New technique could transform low-energy light detection
Researchers have discovered a way to use standard semiconductors to detect light over a much broader range of wavelengths. The technology, developed by a team of scientists at Georgia State University and the University of Leeds, opens new possibilities in solar power generation and low-energy light detection.

Electroengineering - Social Sciences - 14.04.2014
Games linked to aggression if players can't master technology
Playing electronic games can make people feel aggressive, but new research finds that the reason has little to do with violent content. Researchers from the University of Oxford in the UK and the University of Rochester in the US carried out lab tests in which volunteers played both violent and non-violent games.

Electroengineering - Social Sciences - 08.04.2014
Games linked to aggression if players can't master technology
Playing electronic games can make people feel aggressive, but new research finds that the reason has little to do with violent content. Researchers from the University of Oxford in the UK and the University of Rochester in the US carried out lab tests in which volunteers played both violent and non-violent games.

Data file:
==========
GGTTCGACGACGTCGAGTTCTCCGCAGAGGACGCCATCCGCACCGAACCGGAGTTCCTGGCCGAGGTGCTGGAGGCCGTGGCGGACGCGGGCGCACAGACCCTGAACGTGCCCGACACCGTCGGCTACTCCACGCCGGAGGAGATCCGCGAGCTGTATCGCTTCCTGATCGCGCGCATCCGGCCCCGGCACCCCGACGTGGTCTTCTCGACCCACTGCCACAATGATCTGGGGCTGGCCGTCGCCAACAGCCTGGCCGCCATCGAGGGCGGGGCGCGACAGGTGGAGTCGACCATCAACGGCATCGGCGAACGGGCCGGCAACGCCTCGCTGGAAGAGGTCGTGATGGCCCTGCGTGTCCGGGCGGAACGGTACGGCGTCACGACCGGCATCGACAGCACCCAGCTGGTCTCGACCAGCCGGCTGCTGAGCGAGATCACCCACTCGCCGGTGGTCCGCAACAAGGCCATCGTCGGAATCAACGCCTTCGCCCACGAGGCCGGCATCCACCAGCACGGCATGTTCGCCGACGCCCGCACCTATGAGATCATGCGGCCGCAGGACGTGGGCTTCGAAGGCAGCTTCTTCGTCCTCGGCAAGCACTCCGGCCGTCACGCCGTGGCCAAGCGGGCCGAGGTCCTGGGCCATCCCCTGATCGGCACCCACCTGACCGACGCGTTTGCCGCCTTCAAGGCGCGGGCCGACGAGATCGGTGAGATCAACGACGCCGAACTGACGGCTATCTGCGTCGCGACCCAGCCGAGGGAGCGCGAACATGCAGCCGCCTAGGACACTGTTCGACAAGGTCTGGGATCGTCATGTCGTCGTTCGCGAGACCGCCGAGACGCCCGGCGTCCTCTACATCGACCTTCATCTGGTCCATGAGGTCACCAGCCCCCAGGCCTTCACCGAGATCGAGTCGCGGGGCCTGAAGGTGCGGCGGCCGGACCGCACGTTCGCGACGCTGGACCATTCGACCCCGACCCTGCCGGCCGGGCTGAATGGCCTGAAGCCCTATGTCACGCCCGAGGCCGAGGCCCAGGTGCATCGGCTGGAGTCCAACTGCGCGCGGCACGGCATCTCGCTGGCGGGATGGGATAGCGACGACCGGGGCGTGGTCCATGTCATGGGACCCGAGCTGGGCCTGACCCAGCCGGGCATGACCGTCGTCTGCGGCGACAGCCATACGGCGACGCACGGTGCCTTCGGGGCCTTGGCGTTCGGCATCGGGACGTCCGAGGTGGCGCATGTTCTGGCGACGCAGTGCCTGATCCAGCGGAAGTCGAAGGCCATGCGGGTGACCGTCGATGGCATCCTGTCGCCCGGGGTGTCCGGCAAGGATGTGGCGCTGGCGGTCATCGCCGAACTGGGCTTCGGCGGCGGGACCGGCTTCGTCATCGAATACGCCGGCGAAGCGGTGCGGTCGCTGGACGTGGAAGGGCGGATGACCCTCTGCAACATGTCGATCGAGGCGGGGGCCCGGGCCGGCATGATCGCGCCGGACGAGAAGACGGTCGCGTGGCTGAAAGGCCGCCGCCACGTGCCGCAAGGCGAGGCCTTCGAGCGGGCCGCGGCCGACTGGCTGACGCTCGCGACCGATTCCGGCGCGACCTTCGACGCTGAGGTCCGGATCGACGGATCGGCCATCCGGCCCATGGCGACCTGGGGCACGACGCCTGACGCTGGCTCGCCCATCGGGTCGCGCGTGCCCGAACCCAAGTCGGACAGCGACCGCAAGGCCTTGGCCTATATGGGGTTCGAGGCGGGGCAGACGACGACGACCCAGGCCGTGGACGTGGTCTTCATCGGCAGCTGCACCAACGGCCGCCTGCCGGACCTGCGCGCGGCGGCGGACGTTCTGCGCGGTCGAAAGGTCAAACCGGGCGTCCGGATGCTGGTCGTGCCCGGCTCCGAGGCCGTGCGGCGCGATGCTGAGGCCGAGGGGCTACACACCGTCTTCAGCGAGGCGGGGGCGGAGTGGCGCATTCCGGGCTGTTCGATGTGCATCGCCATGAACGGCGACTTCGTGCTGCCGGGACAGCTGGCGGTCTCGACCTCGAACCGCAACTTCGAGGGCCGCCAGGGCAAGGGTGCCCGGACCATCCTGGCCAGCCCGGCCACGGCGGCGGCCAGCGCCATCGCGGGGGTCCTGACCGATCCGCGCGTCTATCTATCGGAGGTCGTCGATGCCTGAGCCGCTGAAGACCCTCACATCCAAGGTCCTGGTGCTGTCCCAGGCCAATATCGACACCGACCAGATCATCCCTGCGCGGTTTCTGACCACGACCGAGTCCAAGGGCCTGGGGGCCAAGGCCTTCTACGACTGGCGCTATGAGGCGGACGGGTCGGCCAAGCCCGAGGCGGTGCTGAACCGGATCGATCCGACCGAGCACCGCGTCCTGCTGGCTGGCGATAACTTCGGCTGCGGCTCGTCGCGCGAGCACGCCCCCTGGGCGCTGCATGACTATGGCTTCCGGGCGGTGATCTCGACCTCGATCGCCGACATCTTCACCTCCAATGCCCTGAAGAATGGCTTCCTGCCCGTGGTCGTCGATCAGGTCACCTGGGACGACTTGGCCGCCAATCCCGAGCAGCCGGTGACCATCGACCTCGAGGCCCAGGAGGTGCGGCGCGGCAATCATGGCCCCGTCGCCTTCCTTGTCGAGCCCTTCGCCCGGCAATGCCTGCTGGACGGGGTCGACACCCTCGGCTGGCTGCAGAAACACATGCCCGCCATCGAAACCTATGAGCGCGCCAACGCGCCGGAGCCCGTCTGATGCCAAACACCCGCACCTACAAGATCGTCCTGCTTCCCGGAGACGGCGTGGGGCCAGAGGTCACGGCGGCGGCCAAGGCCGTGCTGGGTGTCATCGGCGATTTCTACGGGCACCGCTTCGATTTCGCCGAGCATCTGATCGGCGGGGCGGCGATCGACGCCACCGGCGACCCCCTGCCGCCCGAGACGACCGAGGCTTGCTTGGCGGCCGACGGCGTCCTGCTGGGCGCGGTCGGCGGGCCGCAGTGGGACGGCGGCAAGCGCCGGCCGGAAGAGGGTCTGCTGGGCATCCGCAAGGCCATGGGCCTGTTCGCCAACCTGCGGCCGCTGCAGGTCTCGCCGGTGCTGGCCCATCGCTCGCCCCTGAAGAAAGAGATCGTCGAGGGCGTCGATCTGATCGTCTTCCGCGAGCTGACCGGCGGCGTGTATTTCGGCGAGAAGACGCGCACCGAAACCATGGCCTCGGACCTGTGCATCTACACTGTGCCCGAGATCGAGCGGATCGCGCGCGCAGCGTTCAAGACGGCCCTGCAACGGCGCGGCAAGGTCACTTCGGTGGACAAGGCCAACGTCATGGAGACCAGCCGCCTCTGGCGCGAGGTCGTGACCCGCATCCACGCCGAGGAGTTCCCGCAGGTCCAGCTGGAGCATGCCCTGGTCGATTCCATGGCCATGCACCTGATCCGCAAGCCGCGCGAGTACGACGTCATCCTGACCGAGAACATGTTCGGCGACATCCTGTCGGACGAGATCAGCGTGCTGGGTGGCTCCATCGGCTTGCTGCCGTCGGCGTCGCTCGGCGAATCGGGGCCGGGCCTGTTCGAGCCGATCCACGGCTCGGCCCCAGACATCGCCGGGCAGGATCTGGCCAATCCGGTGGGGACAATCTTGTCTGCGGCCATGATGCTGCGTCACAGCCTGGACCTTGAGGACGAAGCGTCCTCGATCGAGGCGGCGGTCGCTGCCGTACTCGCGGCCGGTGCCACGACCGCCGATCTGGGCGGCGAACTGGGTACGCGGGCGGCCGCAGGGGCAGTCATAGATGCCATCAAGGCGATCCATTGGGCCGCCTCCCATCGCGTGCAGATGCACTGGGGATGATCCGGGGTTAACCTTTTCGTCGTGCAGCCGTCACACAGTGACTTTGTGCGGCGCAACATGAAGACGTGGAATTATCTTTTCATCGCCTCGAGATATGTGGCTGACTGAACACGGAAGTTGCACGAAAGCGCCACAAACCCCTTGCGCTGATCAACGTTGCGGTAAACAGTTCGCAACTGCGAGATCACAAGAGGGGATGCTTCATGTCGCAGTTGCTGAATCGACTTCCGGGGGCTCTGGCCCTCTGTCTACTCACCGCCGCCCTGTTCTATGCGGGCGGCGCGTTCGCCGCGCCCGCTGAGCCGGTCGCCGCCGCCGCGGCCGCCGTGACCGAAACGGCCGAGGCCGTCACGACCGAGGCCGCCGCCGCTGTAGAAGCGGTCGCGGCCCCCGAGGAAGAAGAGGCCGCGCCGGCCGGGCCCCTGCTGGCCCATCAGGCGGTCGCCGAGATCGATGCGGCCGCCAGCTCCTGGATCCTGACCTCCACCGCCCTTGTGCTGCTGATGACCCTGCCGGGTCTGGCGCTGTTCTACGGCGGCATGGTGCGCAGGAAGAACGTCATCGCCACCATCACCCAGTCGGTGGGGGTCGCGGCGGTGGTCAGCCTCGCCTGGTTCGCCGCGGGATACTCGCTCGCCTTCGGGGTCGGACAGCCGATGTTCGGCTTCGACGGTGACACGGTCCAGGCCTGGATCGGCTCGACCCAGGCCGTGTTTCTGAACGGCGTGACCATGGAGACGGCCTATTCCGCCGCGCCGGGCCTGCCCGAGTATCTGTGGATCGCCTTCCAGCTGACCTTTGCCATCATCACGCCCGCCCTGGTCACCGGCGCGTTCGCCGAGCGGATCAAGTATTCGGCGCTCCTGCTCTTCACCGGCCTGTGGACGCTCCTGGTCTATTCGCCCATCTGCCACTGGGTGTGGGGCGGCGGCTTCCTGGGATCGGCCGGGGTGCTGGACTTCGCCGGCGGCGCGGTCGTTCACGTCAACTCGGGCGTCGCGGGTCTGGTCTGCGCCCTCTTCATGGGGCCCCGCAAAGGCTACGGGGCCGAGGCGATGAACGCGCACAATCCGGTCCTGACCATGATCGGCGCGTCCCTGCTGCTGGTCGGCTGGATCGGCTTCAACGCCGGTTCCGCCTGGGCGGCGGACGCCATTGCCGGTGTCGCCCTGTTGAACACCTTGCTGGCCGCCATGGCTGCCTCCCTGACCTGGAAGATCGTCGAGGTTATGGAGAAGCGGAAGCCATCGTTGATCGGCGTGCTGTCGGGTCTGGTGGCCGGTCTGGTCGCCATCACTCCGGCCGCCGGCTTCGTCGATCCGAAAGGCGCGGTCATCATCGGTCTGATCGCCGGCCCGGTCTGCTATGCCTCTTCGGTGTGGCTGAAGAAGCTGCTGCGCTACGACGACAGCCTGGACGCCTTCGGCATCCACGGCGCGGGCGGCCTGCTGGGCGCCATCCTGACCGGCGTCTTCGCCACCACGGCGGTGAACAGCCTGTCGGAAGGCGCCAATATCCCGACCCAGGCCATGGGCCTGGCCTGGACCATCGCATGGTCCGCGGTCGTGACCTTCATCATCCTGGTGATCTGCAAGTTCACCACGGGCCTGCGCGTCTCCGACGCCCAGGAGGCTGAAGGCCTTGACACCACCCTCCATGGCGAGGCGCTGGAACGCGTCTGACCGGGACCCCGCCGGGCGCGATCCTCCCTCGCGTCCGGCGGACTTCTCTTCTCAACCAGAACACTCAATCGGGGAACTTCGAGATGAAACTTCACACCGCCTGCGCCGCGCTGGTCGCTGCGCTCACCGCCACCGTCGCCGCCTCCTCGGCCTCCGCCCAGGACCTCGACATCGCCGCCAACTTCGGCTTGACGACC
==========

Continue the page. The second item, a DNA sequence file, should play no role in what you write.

Electroengineering - 21.03.2014
Ten great discoveries: A Wi-Fi virus that spreads like a cold
For National Science and Engineering Week , we are celebrating 10 great scientific advances made at the University of Liverpool. Over the 10 days of the event, we will be highlighting a different advance each day to show what science can achieve. Our eighth advance and the most recent in the series is the creation of a software virus which can spread over Wi-Fi networks.